City Still Has Muddy Water Problems
City of Peshtigo water and sewer bills will take on a new look with the next billing. Thanks to provisions of the privacy law, the bills can no longer come on a post card. Until new software is developed with a means to protect possibly confidential information, the cards will be printed as usual and then inserted into envelopes for mailing. This means letter postage for each of the 1,400 bills mailed each quarter rather than post card rates.
Just another governmental regulation that costs us money, commented Water and Sewer Committee Chair Tom Gryzwa at a meeting Tuesday, Sept. 10.
Shawn Kaempf came to the committee to report a recurring problem with muddy water at his rental property on 250 Spruce Street. It happened again Friday, Sept. 6, he said, for the fourth time in two years. The mud coming through the water lines plugs up the filters on the dishwasher so he had to clean them, and he had to flush the water heater six times to get the mud out. The last time that happened his tenant was in the shower and ended up having to use bottled water to rinse off the mud that came out of the shower head.
Gryzwa said there had been an unauthorized draw from the system by a fire department tanker that stirred up the sediment in the lines, and added that the fire chief has been told where to draw water in the future.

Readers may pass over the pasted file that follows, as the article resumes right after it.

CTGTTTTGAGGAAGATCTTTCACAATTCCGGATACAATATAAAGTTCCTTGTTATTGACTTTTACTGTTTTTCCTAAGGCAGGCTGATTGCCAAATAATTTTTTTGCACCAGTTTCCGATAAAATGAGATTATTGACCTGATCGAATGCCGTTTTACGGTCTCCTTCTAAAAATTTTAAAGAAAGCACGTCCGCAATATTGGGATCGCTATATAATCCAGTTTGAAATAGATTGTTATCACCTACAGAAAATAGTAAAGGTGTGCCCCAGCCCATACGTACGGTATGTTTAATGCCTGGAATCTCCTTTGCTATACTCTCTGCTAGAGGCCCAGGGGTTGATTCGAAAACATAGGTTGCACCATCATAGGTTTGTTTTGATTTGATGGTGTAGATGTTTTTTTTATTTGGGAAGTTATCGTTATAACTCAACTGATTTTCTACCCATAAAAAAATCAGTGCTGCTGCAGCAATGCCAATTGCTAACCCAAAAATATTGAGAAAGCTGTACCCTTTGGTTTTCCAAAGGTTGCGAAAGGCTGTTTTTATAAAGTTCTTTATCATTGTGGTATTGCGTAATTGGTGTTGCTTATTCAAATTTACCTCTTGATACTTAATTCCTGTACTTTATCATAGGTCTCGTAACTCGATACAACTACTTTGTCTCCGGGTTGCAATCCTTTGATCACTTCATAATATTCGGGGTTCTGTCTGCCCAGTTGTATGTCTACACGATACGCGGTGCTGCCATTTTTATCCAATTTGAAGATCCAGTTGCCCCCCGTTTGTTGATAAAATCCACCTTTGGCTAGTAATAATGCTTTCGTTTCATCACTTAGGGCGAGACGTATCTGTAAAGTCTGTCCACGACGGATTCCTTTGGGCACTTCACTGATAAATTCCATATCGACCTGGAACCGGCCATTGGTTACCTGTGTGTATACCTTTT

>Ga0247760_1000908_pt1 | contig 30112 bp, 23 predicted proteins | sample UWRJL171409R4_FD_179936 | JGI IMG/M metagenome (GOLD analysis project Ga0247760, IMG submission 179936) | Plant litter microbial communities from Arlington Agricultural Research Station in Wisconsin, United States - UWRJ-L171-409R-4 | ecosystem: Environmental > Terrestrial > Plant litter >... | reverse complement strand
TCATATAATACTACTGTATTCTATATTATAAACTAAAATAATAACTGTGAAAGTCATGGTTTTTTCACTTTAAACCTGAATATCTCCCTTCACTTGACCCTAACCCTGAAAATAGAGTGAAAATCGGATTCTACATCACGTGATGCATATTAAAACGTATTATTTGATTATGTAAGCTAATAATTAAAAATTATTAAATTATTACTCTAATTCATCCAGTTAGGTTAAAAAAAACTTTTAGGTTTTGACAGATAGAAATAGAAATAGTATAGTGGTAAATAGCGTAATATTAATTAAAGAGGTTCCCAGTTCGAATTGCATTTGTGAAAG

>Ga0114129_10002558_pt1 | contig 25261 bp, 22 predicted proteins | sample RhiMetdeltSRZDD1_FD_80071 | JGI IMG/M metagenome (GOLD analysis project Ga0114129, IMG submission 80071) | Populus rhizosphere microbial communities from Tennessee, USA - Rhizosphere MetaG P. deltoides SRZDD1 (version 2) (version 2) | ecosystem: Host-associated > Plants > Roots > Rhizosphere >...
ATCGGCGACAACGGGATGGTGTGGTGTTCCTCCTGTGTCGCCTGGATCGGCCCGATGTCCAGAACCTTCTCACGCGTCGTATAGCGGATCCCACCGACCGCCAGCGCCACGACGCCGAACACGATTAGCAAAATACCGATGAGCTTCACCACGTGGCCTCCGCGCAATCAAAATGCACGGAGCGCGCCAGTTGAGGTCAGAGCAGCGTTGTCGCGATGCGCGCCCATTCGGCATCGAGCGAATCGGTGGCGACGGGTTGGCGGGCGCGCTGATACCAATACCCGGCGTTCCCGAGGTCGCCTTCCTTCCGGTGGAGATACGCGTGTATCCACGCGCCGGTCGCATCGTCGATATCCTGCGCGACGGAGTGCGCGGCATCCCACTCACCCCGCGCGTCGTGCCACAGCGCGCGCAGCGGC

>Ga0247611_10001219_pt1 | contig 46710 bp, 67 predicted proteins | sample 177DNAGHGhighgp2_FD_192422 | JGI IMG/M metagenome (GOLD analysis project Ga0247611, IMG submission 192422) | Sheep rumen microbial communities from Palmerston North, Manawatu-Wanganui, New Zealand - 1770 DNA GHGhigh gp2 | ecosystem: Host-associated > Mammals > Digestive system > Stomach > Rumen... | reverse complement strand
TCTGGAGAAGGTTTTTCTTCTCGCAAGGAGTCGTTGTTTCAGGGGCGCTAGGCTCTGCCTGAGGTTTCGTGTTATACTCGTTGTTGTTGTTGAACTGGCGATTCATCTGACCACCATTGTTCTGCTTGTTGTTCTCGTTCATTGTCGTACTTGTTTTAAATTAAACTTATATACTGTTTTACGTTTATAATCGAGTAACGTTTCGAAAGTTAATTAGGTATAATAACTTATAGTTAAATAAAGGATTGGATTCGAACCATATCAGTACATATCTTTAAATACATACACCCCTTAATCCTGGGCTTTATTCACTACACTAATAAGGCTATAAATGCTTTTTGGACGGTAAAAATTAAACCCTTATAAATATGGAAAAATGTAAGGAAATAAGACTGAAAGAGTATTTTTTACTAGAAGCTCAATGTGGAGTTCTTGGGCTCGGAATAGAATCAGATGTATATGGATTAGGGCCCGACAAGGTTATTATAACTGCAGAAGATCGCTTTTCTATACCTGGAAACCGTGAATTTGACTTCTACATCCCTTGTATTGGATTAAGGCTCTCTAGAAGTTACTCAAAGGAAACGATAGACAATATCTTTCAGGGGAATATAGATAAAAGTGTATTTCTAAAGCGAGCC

Public Works Director George Cowell said they have started a flushing program in accord with DNR rules that call for flushing water lines regularly every other year. His department got the east side done this year and will do the west side next year, he said. He commented the discolored water is the result of sediment in the old cast iron water lines. When they rebuild streets they should consider replacing the cast iron water mains with newer types that are corrosive free, he added. The water coming from our plant is clean, but sediment comes from the system.
Cowell said Kaempfs area was one of the worst when they did flushing last fall and again this spring. We may want to flush there again this fall, but the discoloration probably will just travel there from somewhere else unless they do the system in the proper order. He felt once they get into the regular bi-annual flushing program things should be a lot better.
Every time you flush I have to clean everything up again, Kaempf declared.
Cowell said the cleaning is generally done late at night and in the very early morning hours, and residents are notified. If they dont use water at that time there shouldnt be a problem.